Many people use fitness trackers, such as smartwatches, as part of achieving a healthy lifestyle — but some cardiac patients should be aware of the risks.

Some smart scales, smart rings and wearable fitness devices that use “bioimpedance,” a sensing technology that emits a tiny unnoticeable electrical current into the body, may interfere with cardiac implantable electronic devices (CIEDs), like pacemakers and defibrillators, according to a new study.

The research was published on Feb. 21 in Heart Rhythm.

10 DIETARY TIPS TO REDUCE HEART DISEASE AND STROKE RISK, ACCORDING TO THE AMERICAN HEART ASSOCIATION

“We found bioimpedance sensing technology available in certain consumer devices such as smart scales, smartwatches, and smart rings could interfere with the correct functioning of CIEDs,” lead author Dr. Benjamin Sanchez Terrones of Utah told Fox News Digital.

He’s an assistant professor in the department of electrical and computer engineering and member of the Huntsman Cancer Institute, University of Utah in Salt Lake City.

Should the government force everyone to get vaccinated?

By completing the poll, you agree to receive emails from Being Healthy News, occasional offers from our partners and that you've read and agree to our privacy policy and legal statement.

CIEDs include pacemakers and implantable cardioverter defibrillators (ICDs), according to the American Heart Association. 

The study noted the U.S. Food and Drug Administration (FDA) has not cleared any consumer bioimpedance device for patients with cardiac implantable electronic devices because of the potential electrical interference.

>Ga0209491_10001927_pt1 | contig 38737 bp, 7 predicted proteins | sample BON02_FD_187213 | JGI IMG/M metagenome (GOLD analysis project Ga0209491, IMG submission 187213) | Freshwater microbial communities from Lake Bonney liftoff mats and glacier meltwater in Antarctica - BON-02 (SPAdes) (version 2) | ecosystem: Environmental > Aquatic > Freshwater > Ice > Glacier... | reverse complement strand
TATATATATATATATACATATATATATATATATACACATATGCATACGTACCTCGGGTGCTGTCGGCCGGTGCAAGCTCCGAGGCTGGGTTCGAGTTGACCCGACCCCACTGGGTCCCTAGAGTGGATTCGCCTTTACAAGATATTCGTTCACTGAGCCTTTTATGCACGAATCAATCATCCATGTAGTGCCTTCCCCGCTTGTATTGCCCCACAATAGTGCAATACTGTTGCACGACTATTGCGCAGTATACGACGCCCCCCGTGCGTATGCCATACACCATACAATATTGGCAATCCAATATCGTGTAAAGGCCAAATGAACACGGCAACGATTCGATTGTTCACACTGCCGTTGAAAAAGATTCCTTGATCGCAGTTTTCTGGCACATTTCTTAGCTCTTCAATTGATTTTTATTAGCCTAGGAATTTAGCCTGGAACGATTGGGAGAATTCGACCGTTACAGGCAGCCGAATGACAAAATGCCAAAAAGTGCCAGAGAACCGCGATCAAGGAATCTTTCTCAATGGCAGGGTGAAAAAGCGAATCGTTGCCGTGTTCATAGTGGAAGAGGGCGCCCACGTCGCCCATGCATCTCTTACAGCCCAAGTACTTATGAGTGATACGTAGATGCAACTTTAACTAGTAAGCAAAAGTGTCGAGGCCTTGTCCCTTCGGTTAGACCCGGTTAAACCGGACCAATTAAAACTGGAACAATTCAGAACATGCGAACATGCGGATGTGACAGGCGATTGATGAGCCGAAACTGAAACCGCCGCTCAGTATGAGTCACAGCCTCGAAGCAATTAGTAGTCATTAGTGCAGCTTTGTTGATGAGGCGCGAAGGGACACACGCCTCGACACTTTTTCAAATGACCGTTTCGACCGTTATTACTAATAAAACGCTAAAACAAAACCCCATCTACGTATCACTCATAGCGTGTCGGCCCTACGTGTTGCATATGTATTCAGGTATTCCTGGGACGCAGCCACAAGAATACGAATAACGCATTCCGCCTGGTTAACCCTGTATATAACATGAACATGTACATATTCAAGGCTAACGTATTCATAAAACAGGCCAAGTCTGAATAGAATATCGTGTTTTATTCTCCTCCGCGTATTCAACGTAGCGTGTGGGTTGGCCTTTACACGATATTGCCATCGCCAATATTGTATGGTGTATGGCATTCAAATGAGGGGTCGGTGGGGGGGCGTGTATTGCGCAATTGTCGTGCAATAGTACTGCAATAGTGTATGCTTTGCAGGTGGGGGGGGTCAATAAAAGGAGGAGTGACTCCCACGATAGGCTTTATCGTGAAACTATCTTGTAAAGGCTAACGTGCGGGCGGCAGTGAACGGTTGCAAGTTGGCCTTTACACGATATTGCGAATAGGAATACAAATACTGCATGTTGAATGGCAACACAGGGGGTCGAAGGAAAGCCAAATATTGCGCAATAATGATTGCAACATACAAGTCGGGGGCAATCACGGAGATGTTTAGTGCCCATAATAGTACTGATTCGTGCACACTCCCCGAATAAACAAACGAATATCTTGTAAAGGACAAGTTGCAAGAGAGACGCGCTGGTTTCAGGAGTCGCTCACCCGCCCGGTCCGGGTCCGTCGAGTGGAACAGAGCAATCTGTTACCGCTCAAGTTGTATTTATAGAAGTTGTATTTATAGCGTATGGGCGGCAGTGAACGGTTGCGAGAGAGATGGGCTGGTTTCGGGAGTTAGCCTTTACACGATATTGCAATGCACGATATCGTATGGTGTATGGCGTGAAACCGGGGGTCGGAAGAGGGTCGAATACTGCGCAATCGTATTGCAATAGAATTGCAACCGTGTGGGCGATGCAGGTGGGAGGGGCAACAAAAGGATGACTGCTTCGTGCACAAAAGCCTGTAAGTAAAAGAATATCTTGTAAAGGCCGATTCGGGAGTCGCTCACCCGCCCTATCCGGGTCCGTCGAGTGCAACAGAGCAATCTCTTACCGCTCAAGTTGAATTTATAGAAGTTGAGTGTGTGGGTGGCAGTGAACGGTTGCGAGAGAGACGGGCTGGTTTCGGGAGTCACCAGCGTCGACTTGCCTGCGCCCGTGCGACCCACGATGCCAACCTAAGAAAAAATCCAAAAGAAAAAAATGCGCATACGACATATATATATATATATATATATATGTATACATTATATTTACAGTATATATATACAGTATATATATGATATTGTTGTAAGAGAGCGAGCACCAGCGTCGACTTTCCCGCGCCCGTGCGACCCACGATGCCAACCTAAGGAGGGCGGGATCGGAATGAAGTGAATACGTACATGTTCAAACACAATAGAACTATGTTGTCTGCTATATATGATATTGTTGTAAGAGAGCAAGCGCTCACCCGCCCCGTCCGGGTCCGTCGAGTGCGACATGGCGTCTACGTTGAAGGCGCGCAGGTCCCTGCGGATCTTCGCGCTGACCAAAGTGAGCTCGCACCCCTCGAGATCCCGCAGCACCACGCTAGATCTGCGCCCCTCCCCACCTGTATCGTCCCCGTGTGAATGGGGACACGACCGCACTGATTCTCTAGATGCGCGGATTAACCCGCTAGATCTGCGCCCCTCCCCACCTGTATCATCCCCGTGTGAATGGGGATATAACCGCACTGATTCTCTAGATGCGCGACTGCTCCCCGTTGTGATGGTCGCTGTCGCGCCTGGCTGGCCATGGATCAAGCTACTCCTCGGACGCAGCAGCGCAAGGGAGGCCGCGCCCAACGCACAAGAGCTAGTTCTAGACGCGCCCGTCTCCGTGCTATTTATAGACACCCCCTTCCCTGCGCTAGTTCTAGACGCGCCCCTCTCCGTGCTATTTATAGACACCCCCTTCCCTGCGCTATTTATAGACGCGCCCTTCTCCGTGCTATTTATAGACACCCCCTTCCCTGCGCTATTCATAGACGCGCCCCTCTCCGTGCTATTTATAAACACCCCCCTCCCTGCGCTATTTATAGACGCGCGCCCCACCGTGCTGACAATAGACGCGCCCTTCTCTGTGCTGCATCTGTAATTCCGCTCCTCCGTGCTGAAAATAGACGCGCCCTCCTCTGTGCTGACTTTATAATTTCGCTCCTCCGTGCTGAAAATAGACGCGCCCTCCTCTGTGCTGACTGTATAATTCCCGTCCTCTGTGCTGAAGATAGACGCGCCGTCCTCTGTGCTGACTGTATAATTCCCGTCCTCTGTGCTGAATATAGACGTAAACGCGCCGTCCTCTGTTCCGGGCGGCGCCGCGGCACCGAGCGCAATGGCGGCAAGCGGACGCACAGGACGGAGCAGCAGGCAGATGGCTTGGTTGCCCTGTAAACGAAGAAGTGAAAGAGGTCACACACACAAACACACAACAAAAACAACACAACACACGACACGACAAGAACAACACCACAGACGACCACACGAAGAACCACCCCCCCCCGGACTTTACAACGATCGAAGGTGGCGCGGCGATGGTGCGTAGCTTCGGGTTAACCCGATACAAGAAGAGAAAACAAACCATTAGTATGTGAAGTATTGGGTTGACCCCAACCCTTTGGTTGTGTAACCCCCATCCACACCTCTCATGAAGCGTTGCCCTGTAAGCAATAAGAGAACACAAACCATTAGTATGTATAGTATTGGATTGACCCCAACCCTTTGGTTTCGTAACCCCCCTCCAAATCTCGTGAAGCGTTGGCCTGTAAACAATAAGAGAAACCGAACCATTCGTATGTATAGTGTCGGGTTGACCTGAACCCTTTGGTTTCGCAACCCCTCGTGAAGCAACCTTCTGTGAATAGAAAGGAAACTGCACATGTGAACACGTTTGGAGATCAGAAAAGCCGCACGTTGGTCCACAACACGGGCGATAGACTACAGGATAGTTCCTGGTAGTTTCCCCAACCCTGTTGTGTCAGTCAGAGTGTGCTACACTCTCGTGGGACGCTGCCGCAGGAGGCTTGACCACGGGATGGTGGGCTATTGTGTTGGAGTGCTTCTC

Yet not all the commercially available trackers have bioimpedance sensing technology, he added.

HEART HEALTH WARNING: MAN SCHEDULED FOR HIP REPLACEMENT SURGERY WINDS UP WITH QUADRUPLE BYPASS SURGERY

“The FDA published a study in 2021 in the same journal as we did where they found that both the Apple iPhones and the Apple smartwatches create a magnetic interference to CIEDs when closer than 6 inches,” Sanchez Terrones noted.

“As indicated by the manufacturers of these devices and the recommendation by the American Heart Association for other devices that may also interfere, the safest [step] is not to use them by this population [who have CIEDs].”

He added that for any questions about these devices, patients should always talk to their health care providers.

“Bioimpedance sensing is a technology [in which] a tiny, painless, alternating electrical current is applied to the body by the smartwatch, smart ring, or smart scale, and used by the device to measure the body’s response,” Sanchez Terrones said.

An application of this technology is measuring body composition, “where this electrical current is used to measure hydration level and fat mass content,” he said.

Wearable fitness trackers use this sensing technology to record the level of stress or vital signs, such as heart rate or the number of steps taken every day, per the study’s press release. 

Some smart scales and rings also use bioimpedance sensing, Sanchez Terrones said.

Continue Reading >>

H/T Fox News (read more at FoxNews.com)

The opinions expressed by contributors and/or content partners are their own and do not necessarily reflect the views of Being Healthy News. Contact us for guidelines on submitting your own commentary.